Amazon stock has lost about a third of its value this year through the end of May. Obviously that means the stock is less expensive than it was entering the year. With the stock getting cheaper, should employees hold onto the stock when their restricted stock units (RSUs) vest?
General RSU Advice:
My generic advice to anyone receiving RSU compensation is to sell your stock as soon as the units vest and that still applies here. You’ll still pay ordinary income on the compensation, but there is virtually no other tax impact to selling the shares. Holding onto RSUs should be thought of as an active investing decision to purchase the company’s stock. Employees are already heavily tied to their employer’s fortune so from a planning standpoint it’s usually unwise to add risk exposure to the company.
So if you’re considering an investment in your employer, the investment hurdle should be a very high one. You’d only want to buy shares in the company when you’re highly confident the stock is significantly undervalued. How would you achieve such confidence that your employer’s stock is undervalued? You’ll need a robust set of analytical tools to research the stock and come up with a sound investment thesis. It usually takes years of education and practical experience to develop into an intelligent investor. If you can’t tell, I think very few people should try to actively invest at all and even fewer should purchase shares in their own employer.
Amazon Shares Today:
With that out of the way, let’s get back to Amazon. Given the drop this year does the company appear significantly undervalued? I’ll start with a caveat that I’m a value investor who focuses on companies that are undervalued based on metrics like cash flow, sales, and asset value. Thus high flying growth stocks like Amazon aren’t really in my wheelhouse.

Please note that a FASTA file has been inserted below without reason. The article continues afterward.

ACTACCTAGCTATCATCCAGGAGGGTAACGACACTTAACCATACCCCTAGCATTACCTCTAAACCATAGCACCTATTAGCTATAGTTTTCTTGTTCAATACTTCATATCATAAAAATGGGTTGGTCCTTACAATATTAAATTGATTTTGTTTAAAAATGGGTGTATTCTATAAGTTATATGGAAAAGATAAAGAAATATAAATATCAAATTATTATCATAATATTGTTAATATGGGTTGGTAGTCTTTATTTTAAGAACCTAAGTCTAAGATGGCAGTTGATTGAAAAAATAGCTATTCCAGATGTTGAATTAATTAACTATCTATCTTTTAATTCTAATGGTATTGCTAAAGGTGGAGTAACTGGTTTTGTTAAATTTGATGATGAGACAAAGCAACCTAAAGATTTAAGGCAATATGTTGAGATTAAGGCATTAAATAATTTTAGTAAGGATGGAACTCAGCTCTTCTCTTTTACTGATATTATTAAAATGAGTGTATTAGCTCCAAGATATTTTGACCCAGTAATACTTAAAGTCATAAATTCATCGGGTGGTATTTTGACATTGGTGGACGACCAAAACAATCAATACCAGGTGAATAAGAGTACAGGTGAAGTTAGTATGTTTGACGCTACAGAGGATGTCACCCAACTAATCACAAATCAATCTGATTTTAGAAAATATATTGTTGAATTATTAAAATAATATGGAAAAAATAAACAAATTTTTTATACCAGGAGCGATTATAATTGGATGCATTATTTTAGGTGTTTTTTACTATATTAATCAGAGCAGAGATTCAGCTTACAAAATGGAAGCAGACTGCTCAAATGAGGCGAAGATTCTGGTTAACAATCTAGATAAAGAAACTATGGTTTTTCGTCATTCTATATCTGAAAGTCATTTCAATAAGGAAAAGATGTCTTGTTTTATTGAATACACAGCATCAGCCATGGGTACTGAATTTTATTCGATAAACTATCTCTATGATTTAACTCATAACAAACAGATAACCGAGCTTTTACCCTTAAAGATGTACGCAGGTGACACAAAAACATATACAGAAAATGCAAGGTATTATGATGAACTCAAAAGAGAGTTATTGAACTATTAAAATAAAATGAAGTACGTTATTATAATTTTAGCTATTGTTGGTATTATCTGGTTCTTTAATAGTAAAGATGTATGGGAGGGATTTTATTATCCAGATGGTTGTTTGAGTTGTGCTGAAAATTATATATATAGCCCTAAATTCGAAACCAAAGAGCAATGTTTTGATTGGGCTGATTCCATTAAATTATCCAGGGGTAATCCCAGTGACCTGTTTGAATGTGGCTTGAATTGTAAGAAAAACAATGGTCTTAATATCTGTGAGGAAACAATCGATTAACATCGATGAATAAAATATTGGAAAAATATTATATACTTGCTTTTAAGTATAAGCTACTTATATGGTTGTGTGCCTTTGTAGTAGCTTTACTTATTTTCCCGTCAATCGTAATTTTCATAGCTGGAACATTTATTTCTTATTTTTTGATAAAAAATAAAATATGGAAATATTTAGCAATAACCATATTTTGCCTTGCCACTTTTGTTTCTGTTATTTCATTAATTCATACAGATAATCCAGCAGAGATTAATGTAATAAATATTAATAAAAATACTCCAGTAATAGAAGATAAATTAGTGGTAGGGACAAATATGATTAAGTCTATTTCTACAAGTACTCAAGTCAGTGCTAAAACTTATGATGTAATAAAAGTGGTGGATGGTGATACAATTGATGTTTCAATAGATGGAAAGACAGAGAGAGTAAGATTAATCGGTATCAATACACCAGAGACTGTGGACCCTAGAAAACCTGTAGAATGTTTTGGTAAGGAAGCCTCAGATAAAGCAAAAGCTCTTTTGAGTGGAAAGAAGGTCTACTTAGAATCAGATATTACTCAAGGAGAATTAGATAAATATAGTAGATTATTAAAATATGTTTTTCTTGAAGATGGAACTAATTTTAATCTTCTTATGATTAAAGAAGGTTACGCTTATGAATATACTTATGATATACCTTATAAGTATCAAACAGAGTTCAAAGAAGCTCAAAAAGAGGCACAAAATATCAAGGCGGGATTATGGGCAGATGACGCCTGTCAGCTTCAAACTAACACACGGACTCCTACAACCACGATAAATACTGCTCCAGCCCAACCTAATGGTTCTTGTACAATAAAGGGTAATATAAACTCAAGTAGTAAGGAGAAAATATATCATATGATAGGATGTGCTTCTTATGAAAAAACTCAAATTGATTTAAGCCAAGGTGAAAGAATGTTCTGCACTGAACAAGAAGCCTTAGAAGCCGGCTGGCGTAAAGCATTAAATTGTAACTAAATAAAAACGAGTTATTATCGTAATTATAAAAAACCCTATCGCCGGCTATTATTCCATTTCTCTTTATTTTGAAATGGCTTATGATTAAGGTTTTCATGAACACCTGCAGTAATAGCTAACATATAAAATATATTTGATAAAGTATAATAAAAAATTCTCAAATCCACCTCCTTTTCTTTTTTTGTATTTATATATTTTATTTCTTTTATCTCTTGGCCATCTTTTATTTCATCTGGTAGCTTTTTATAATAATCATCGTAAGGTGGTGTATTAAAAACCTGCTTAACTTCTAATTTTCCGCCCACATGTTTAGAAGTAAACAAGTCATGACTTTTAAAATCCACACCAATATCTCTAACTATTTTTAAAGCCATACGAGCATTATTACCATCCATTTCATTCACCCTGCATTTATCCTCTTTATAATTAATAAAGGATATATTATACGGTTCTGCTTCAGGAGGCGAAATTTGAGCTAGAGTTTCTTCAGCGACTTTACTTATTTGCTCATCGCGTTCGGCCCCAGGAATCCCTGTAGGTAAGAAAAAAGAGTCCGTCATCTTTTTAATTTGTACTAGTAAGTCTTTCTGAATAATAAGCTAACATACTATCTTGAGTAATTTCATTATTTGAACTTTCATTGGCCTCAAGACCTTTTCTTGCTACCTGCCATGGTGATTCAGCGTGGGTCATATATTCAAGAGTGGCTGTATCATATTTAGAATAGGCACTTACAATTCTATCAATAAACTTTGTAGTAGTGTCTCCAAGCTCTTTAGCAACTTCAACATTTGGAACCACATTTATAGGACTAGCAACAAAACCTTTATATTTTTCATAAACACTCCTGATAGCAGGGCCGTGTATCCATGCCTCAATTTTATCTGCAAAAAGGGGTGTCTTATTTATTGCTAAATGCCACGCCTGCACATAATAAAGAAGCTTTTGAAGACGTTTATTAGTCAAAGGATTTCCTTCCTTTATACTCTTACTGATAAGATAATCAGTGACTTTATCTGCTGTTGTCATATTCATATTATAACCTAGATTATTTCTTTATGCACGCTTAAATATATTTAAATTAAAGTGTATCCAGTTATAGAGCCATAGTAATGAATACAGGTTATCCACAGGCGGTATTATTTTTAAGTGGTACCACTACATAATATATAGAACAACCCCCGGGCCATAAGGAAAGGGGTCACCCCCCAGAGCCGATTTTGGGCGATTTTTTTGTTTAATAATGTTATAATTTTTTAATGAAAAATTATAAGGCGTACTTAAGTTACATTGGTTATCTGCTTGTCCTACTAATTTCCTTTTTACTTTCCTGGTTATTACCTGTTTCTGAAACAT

Amazon has always been a growth company and priced like a growth stock. In the past decade Amazon’s sales have grown at a compounded annual growth rate over 26% while its cash from operations have grown 37%.
Here’s a snapshot of Amazon’s current valuation:
At glance Amazon looks pricey on all three metrics. How does it stack up to other retailers?
Amazon is more expensive than other retailers but given its growth profile and focus on technology that would probably be expected.
Compared to other tech companies Amazon looks expensive as companies like Google and Facebook trade at lower earnings multiples. While the other tech companies trade at higher multiples of sales they earn far higher earnings multiples and Amazon’s retail business should trade at a lower multiple of sales than high margin tech companies.
I think it’s probably more important to compare Amazon’s current valuation to its own history rather than to other companies. The most relevant valuation indicator for Amazon is probably its price to sales ratio. At a recent price equal to 2.4 times sales, Amazon is around its average valuation of the past 15 years:
To take a more earnings focused approach, Amazon’s Enterprise Value to EBITDA is on the lower end of its range from the past 15 years:
Let’s think about Amazon’s current valuation based on that price/sales ratio. For a company that has only averaged a profit margin a bit over 2%, paying 2.4 times sales seems very expensive. In fact, applying that average margin to a multiple of 2.4 times sales implies a price/earnings ratio of 120! Amazon’s actual multiple is lower because its margin over the past year has been higher than its long term average.
More worrisome might be reduced growth ahead. In 2012 Amazon’s sales were about $61B. In 2021, sales were all the way up to nearly $470B. It will be much harder to grow sales off this much higher base. Amazon’s Q1 earnings report seemed to confirm as much, with revenue up 7% YoY and the Company guiding Q2 revenue growth of 3-7% YoY.
Thus even after the recent drop in stock price, Amazon still trades at about an average valuation compared to its history of the past 15 years. I’d argue that Amazon’s valuation multiples should decline over time as the business continues to mature and sales growth slows.
Thus at a brief glance it seems hard to argue that Amazon stock is undervalued. Even if you had confidence that sales growth would pick back up to higher rates, I think an employee would be hard pressed to make the case that its such a great opportunity today that it’s worth taking the extra risk of investing in their employer.
Scott Caufield, CFA, CPA